(‘Yoga or union through kriyā or activity’)

This is a technical term used in the Yogasūtras of Patañjali (200 B. C.) (vide 2.1).

Yoga is conquering the modifications of mind, ultimately resulting in samādhi (perfect concentration, superconscious experience).

Patañjali recommends kriyāyoga for the benefit of ordinary sādhakas, who are incapable of practising all the eight steps.

The three disciplines—tapas or auste-rity, svādhyāya or study of the scriptures as also the japa of praṇava (Om) and īśvarapraṇidhāna (surrendering the fruits of actions to God)—together form kriyā-yoga. They are called ‘kriyāyoga’ since they are in the form of kriyā (activity) and lead to yoga (union with God) in course of time.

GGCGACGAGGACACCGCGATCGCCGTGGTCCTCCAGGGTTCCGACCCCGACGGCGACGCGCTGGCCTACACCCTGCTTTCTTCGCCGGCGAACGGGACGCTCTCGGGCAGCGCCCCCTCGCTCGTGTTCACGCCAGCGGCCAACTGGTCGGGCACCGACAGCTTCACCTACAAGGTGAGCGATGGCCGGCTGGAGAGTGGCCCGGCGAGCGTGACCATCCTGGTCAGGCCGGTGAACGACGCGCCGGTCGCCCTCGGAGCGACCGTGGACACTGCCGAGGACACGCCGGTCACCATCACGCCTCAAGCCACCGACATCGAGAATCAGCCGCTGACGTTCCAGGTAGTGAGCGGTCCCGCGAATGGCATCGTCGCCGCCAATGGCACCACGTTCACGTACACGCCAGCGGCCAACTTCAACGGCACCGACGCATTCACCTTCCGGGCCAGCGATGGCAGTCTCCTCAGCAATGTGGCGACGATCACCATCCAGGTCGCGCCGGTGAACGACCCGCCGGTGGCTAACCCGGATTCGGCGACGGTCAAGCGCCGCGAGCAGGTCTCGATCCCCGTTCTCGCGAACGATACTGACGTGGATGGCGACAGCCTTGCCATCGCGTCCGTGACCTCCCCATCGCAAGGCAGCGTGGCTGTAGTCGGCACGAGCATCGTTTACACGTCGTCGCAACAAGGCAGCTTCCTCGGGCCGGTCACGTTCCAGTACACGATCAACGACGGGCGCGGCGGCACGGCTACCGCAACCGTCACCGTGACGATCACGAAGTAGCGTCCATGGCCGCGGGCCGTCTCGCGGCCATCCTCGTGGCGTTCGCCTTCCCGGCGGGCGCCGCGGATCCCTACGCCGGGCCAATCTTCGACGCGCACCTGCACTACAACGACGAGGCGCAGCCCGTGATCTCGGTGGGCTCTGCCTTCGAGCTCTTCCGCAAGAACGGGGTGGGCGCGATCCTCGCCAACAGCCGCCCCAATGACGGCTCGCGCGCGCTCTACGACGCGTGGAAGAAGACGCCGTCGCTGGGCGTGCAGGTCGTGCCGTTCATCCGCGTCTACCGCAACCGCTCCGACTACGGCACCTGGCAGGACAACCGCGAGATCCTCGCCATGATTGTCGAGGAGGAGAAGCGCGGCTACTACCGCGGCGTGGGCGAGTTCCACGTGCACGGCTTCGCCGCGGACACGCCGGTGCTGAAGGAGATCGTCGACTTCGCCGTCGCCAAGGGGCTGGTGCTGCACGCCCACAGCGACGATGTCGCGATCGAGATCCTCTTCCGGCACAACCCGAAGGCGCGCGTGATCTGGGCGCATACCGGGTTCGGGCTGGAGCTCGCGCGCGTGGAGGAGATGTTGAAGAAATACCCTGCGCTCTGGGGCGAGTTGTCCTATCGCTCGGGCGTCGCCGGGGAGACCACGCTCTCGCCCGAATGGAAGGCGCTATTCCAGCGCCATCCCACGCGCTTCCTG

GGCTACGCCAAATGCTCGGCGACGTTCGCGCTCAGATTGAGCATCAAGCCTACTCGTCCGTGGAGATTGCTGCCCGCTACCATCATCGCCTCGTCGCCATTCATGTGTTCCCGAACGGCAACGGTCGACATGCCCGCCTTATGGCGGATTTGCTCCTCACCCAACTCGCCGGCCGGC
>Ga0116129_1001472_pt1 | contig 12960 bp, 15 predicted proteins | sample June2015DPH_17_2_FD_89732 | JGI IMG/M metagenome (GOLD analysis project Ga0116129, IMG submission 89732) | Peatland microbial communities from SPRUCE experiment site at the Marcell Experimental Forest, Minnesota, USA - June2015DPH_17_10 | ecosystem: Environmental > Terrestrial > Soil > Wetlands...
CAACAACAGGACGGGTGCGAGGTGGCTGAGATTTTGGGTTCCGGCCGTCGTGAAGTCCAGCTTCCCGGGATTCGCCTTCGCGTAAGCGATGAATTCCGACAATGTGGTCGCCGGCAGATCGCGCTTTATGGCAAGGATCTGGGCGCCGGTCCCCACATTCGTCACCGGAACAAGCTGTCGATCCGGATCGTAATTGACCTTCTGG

Tapas or austerity consists of physical austerity like serving the elders and continence, austerity of speech like speaking the truth and the study of the Vedas, and, austerity of mind like purity of emotions.

Svādhyāya includes the study of scriptures that help in the path towards kaivalya (liberation) and the repetition of mantras like Om and the Gāyatrī.

Īśvarapraṇidhāna comprises offering all actions and their fruits at the feet of God.

This kriyāyoga helps in the attenuation of evil qualities and ultimately leads to samādhi.